Definition 2.57 (Redundant variant of branch). Let ϕ and ψ be such branches that if there exists number i that i and i+1 belong to their domains, then for any ji, ϕ(j)=ψ(j), but ϕ(i+1) ≠ ψ(i+1). We shall state that branch ψ is a redundant variant of branch ϕ iff:

  1. there exist such rule RRCPL and such pair ⟨X,Y⟩ ∈ R that X = ϕ(i) and Y = ϕ(i+1)
  2. there exist such rule RRCPL and such triple ⟨X,W,Z⟩ ∈ R that X = ϕ(i) and:

a. W = ϕ(i+1) and Z = ψ(i+1)

or

b. Z = ϕ(i+1) and W = ψ(i+1).

Let Φ, Ψ be sets of branches and Φ ⊂ Ψ. We shall state that Ψ is an redundant superset of Φ iff for any branch ψ ∈ Ψ∖Φ there exists such branch ϕ ∈Φ that ψ is a redundant variant of ϕ.

Let us consider another example of tableau with redundant branches.

Example 2.58. Take set {¬¬p, ¬¬q, pq}. By applying rules R and R¬¬ successively, we will get an interesting case of tableau.

←57 | 58→

Sets X3.1 and X3.2 are identical. So, we face an interesting situation where both branches “diverged” (sets X2.1 and X2.2 are different), and then “converged” (sets X3.1 and X3.2 are identical). Due to the definition of redundant variant of branch 2.57, each of those two branches is a redundant variant of the other.

Remark 2.59. The concept of a redundant variant of branch can be extended onto other cases of branchings where one of branches brings no expressions into the tableau that are necessary to obtain the answer to the question whether given inference is correct. Nevertheless, we will not expand this concept. After all, we are not interested in the economy of tableau proof. We introduced this concept in order to show that the adopted concepts of tableau and branch allows us to distinguish certain types of branches, and consequently, to distinguish certain sets of tableaux that are less complex.

Now, we will move on to the definition of complete tableau.

Definition 2.60 (Complete tableau). Let ⟨X,A,Φ⟩ be a tableau. We shall state that ⟨X,A,Φ⟩ is complete iff:

  1. each branch contained in Φ is maximal
  2. any set of branches Ψ such that:

a. Φ ⊂ Ψ

b. ⟨X,A,Ψ⟩ is a tableau

is a redundant superset of Φ.

A tableau is incomplete iff it is not complete.

In a complete tableau, all branches are maximal, not only the maximal ones in a given set. In addition, a complete tableau is such set of branches that adding a new branch to it at most gives us a redundant superset or the set ceases to be a tableau. In other words, a complete tableau is such set of maximal branches that any of its supersets ceases to be a tableau or is a redundant superset.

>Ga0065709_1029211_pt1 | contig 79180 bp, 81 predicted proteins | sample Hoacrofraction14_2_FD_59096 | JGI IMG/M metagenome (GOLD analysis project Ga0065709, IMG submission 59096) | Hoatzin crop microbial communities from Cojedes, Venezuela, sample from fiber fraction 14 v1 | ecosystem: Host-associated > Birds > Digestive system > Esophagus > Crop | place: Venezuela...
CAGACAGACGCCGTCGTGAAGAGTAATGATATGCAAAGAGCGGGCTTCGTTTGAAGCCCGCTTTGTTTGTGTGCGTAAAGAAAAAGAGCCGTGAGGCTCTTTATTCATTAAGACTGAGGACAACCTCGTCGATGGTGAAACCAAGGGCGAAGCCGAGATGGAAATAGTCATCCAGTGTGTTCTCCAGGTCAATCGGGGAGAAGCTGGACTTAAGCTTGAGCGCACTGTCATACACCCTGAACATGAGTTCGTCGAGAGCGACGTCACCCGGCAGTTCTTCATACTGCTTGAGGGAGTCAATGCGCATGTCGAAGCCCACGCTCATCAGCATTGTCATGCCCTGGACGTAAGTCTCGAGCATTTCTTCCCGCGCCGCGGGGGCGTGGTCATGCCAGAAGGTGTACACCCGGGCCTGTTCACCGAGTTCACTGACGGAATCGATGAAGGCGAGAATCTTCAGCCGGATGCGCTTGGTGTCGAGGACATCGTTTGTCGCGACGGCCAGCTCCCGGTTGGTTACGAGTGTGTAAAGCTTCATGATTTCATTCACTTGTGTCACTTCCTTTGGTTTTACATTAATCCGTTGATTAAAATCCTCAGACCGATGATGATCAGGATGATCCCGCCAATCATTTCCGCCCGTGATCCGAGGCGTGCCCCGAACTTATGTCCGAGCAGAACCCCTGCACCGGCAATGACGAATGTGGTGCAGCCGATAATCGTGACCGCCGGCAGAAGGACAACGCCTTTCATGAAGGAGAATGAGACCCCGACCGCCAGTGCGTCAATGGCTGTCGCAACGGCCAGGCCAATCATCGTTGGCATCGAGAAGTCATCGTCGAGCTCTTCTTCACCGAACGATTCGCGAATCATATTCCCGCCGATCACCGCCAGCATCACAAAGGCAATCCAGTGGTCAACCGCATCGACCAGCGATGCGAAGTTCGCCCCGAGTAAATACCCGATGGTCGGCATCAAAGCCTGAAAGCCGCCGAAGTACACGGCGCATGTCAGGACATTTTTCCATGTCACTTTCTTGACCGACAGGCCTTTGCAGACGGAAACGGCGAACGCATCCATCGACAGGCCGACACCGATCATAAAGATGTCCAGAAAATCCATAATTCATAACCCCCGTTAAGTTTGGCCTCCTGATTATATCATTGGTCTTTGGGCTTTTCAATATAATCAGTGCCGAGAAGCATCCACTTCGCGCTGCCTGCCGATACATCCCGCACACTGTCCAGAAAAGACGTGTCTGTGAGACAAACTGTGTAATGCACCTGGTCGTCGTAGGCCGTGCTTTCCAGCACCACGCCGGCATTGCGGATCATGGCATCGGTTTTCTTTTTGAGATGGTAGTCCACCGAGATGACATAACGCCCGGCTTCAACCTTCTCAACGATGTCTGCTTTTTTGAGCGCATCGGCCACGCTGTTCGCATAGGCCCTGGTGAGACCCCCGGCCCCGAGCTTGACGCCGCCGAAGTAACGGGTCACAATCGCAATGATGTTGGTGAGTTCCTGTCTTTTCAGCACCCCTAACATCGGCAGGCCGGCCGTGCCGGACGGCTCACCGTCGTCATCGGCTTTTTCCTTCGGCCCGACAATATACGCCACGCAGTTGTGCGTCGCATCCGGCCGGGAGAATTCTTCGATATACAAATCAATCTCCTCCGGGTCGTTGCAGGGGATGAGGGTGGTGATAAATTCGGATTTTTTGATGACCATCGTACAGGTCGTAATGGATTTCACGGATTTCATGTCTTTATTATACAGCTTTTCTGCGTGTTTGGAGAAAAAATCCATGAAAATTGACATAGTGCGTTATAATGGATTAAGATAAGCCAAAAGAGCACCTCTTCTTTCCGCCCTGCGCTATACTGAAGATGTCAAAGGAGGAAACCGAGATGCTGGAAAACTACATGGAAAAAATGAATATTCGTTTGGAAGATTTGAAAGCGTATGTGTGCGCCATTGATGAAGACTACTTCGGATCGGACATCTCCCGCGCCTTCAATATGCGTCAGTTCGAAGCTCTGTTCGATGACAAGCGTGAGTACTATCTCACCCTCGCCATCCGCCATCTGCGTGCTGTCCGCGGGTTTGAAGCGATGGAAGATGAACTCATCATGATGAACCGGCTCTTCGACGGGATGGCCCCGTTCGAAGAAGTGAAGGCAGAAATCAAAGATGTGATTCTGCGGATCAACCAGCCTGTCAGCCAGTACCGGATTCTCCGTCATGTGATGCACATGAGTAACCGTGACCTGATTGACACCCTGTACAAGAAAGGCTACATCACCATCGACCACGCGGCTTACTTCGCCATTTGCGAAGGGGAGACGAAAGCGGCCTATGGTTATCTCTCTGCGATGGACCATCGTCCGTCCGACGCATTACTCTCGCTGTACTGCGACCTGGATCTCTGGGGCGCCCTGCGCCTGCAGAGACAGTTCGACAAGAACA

When constructing a complete tableau, we can come across a situation in which all the branches are closed, meaning each branch ends with a t-inconsistent set. Such a tableau is called closed tableau. Let us first define a closed/open tableau, and then discuss the definition.

Definition 2.61 (Closed/open tableau). Let ⟨X,A,Φ⟩ be a tableau. We shall state that ⟨X,A,Φ⟩ is closed iff the below conditions are met:

1. each branch contained in Φ is closed

2. any set of branches Ψ such that:

a. Φ ⊂ Ψ

←58 | 59→

b. ⟨X,A,Ψ⟩ is a tableau

is a redundant superset of Φ.

A branch is open iff it is not closed.

As we have said, by the above definitions—the definition of complete tableau 2.60 and the definition of closed tableau 2.61—and the conclusion 2.40, we have another conclusion.

Corollary 2.62. Each closed tableau is a complete tableau.

Moreover, among complete tableaux, those tableaux that only contain sets of closed branches are closed tableaux. So we have another conclusion.

Corollary 2.63. Each complete tableau in which the set of branches only contains closed branches is a closed tableau.

Making use of conclusions 2.62 and 2.63, we can, therefore, simplify the definition of closed/open tableau by formulating another conclusion.

Corollary 2.64 (Closed/open tableau). LetX,A,Φ⟩ be a tableau. TableauX,A,Φ⟩ is closed iff the below conditions are met:

1. ⟨X,A,Φ⟩ is a complete tableau

2. each branch contained in Φ is closed.

A branch is open iff it is not closed.

Conclusion 2.64 can be adopted as an equivalent version of the definition of closed/open tableau.